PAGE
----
Bachelor of Social Work BSW
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The Bachelor of Social Work is a professional four-year degree with a strong practical focus. As a graduate, you can work in both the public and private sectors, in planning, administration and research, and providing services for young people, families, the aged, people who have committed offences and people with disabilities.
- Four-year professional degree
- May be awarded with honours
- Internationally recognised qualification
- New Zealand's longest-established Social Work programme
- Graduates in high demand
- People-orientated degree
- Strong practical component
Entry to the first year of the BSW is open to all students with entry to the University. While there are no particular school subjects required for the study of Social Work, a background in subjects which require communication skills such as English, history, geography or te reo Māori are useful. Statistics is useful for higher degrees in Social Work. Volunteer work in the community is also good preparation.
The BSW requires a total of 480 points made up as follows:
- Compulsory Social Work courses: 405 points, which must include one course from 100-level Māori and Indigenous Studies (MAOR) or 100-level Te Reo Māori (TREO) courses, and all required Social Work (SOWK) courses,
- The remaining 75 points from Human Services, Psychology and Sociology courses taken from elective streams 1, 2, 3 or 4 (see table).
In your first year, you will take three compulsory courses in Social Work, four courses in Human Services, Psychology and Sociology according to one of four elective streams (see table).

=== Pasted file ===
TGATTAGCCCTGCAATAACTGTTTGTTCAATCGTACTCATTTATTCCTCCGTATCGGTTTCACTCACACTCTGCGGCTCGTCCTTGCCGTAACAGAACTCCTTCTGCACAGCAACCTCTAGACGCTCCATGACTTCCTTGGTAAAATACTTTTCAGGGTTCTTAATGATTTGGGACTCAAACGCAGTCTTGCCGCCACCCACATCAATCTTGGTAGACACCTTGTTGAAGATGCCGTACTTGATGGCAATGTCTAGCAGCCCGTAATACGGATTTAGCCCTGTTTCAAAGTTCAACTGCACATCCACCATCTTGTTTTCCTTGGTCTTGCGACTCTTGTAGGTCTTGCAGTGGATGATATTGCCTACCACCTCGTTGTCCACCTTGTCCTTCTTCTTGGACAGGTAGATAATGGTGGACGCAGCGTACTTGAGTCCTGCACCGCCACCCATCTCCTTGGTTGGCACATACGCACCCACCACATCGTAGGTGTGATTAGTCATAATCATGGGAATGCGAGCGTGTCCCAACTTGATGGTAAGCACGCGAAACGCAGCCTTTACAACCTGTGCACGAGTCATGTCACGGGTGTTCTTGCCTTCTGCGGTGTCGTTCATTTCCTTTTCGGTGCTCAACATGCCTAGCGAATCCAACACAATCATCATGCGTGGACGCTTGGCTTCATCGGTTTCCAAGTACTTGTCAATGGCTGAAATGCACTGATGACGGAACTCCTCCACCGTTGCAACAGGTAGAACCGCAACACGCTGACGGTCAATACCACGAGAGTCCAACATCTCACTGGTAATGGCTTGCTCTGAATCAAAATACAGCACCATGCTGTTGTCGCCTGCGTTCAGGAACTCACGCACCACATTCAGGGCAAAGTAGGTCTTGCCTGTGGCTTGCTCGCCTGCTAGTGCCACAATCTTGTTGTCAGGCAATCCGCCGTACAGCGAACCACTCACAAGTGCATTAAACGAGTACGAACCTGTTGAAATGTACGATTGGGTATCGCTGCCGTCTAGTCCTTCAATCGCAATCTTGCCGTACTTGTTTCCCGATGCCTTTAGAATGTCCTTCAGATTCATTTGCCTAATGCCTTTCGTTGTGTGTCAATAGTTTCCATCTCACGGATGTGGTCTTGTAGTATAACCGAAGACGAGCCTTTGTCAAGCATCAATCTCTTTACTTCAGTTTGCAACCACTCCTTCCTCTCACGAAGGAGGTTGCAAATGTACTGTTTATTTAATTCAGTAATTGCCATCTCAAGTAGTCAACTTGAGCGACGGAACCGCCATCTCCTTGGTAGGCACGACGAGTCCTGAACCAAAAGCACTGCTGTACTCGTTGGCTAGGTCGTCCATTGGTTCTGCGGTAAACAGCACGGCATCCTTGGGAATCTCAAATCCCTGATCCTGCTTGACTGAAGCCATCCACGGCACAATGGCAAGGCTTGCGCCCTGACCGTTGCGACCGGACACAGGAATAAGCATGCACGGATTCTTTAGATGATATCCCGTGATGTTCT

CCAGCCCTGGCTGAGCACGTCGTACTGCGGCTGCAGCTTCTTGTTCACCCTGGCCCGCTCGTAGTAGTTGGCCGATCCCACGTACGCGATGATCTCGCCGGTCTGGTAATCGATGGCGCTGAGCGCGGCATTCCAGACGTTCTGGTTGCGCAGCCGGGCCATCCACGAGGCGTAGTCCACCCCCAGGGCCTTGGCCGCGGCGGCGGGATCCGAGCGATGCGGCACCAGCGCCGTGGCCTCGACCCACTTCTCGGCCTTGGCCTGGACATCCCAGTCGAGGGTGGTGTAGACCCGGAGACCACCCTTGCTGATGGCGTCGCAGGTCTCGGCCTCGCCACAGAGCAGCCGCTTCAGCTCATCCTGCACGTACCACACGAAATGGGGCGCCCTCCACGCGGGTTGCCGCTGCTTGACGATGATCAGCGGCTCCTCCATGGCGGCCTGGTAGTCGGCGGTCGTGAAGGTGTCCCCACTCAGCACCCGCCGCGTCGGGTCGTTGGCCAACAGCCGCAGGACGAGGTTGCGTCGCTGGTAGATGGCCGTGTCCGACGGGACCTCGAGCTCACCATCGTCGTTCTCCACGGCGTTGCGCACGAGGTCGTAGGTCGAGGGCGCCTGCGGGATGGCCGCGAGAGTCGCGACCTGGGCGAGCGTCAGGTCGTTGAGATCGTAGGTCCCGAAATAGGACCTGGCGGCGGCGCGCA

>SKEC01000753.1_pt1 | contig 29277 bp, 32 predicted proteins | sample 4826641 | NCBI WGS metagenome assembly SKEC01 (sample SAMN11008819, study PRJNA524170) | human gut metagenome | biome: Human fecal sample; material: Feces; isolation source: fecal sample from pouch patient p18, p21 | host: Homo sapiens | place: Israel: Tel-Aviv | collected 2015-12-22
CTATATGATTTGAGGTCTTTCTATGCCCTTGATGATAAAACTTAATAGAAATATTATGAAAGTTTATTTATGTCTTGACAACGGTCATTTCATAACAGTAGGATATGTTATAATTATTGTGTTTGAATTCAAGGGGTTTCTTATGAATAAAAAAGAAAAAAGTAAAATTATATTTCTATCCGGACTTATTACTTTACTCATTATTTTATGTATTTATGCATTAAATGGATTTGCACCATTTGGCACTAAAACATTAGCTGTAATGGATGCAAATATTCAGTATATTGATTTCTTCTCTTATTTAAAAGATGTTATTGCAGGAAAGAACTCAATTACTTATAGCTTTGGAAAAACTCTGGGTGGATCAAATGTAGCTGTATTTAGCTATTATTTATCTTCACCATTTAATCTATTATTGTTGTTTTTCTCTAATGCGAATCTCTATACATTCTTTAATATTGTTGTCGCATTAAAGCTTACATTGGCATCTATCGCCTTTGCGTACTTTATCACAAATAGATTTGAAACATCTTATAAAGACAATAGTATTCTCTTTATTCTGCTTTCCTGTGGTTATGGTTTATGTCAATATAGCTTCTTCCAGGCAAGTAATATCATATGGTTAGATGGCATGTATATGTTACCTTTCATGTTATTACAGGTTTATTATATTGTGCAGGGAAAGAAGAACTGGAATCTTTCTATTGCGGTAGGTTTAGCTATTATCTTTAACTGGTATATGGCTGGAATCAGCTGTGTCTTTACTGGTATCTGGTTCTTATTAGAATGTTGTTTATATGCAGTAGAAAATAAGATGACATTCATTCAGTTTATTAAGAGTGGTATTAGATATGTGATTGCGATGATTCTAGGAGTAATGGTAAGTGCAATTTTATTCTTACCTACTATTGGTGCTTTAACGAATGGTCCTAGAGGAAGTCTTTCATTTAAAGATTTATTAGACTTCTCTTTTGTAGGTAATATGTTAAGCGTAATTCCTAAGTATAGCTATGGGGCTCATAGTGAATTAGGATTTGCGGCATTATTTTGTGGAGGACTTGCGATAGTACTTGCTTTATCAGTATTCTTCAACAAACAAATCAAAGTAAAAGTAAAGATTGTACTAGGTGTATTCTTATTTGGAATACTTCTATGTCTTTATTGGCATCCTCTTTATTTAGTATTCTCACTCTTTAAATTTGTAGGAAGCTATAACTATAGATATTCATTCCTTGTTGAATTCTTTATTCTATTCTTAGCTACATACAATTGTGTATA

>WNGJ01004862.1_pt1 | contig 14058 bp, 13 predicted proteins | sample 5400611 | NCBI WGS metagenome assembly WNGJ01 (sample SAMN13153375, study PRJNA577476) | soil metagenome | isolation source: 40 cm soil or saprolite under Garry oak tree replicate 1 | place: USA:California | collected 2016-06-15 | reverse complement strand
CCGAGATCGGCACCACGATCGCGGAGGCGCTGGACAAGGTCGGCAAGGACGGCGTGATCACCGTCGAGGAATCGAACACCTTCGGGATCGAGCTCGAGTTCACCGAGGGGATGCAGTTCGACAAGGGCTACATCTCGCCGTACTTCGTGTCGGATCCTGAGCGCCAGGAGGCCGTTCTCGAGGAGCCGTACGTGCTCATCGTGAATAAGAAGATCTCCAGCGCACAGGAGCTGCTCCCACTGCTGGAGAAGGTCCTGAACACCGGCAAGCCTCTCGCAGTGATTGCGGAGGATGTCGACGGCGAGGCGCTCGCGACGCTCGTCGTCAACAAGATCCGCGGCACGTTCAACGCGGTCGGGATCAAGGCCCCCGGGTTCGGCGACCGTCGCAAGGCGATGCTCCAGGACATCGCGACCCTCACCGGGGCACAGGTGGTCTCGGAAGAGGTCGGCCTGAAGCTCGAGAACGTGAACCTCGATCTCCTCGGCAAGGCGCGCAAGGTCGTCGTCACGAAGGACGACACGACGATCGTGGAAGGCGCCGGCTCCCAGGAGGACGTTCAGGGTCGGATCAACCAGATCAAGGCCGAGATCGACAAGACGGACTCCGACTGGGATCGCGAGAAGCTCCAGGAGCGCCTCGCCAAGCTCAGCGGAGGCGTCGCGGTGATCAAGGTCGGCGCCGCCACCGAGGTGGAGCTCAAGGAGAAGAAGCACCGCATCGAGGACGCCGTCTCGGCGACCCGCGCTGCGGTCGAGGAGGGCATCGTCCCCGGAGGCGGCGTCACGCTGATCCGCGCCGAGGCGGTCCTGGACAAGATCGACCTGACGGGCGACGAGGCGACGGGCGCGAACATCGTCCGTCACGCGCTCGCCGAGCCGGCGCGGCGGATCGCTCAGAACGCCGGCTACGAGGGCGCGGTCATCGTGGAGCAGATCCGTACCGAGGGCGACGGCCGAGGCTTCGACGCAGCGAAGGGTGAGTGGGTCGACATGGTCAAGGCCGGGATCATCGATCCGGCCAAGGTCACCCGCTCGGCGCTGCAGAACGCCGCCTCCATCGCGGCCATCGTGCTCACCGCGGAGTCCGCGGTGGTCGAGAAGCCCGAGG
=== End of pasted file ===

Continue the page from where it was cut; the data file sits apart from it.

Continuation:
Entry to Social Work courses at 300-level and above is competitive. Social Work courses at 100 and 200-level can be credited to a BA with a major in Human Services if you choose not to continue with a BSW.
In your fourth year, 80% of your work will be made up of fieldwork. This is great opportunity for you to put into practice the knowledge and skills you have gained. During this time students work with fieldwork teachers within social service agencies who assist them to integrate the knowledge, values and skills taught at the University with social work practice in the community. Students require a full license to undertake field work placements and must be prepared to travel out of Christchurch city.
|Stream 1||Stream 2||Stream 3||Stream 4|
Māori and Indigenous Studies/Te Reo Māori
45 points in Psychology and/or Sociology at 100-level
30 points in Human Services at 200-level
30 points in Sociology at 100-level, including SOCI 111 and 112 (or their equivalents)
15 points in Psychology at 100-level, including either PSYC 105 or 106 (or their equivalents)30 points in Sociology at 200-level
30 points in Psychology at 100-level, including PSYC 105 and 106 (or their equivalents)
15 points in Sociology at 100-level, including either SOCI 111 or 112 (or their equivalents)30 points in Psychology at 200-level, including PSYC 206
30 points in Sociology at 110-level, including SOCI 111 or SOCI 112 (or their equivalents)
15 points in Psychology at 100-level, including PSYC 105 or 106 (or their equivalents)
30 points in Māori and Indigenous Studies or Te Reo Māori at 200-level
For the full degree requirements see the Regulations for the Bachelor of Social Work (University Regulations website).
Postgraduate options include:
- Bachelor of Arts with Honours in Social Work BA(Hons)
- Master of Social Work (by thesis) MSW
- Doctor of Philosophy PhD.
For further career information, please go to www.canterbury.ac.nz/careers/subjects/sowk.shtml
For more information email email@example.com or freephone in NZ 0800 VARSITY (827 748).
For assistance with planning your programme of study contact a College of Arts Student Advisor (advancing students) or Liaison Office (new students) or visit the Liaison Office's course planning page (new students).